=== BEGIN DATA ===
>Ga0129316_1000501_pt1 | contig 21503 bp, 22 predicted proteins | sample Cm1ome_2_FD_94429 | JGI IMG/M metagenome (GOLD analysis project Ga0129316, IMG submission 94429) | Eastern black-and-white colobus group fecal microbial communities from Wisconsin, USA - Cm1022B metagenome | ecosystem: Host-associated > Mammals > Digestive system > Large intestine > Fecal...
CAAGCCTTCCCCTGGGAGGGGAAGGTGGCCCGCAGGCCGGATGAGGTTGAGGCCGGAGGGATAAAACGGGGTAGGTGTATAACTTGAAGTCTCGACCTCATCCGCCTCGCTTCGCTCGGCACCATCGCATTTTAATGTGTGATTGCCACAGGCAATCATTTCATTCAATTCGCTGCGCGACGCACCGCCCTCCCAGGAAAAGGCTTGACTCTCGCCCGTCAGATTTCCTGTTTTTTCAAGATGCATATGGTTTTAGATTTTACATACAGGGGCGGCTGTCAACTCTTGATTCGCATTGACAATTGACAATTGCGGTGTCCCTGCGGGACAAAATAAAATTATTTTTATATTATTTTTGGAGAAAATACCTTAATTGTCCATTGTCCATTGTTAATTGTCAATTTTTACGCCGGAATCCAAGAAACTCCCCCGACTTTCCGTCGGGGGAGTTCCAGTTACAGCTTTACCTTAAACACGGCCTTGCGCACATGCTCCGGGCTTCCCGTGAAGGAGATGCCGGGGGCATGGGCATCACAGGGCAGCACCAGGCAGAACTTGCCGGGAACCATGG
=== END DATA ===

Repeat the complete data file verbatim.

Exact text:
>Ga0129316_1000501_pt1 | contig 21503 bp, 22 predicted proteins | sample Cm1ome_2_FD_94429 | JGI IMG/M metagenome (GOLD analysis project Ga0129316, IMG submission 94429) | Eastern black-and-white colobus group fecal microbial communities from Wisconsin, USA - Cm1022B metagenome | ecosystem: Host-associated > Mammals > Digestive system > Large intestine > Fecal...
CAAGCCTTCCCCTGGGAGGGGAAGGTGGCCCGCAGGCCGGATGAGGTTGAGGCCGGAGGGATAAAACGGGGTAGGTGTATAACTTGAAGTCTCGACCTCATCCGCCTCGCTTCGCTCGGCACCATCGCATTTTAATGTGTGATTGCCACAGGCAATCATTTCATTCAATTCGCTGCGCGACGCACCGCCCTCCCAGGAAAAGGCTTGACTCTCGCCCGTCAGATTTCCTGTTTTTTCAAGATGCATATGGTTTTAGATTTTACATACAGGGGCGGCTGTCAACTCTTGATTCGCATTGACAATTGACAATTGCGGTGTCCCTGCGGGACAAAATAAAATTATTTTTATATTATTTTTGGAGAAAATACCTTAATTGTCCATTGTCCATTGTTAATTGTCAATTTTTACGCCGGAATCCAAGAAACTCCCCCGACTTTCCGTCGGGGGAGTTCCAGTTACAGCTTTACCTTAAACACGGCCTTGCGCACATGCTCCGGGCTTCCCGTGAAGGAGATGCCGGGGGCATGGGCATCACAGGGCAGCACCAGGCAGAACTTGCCGGGAACCATGG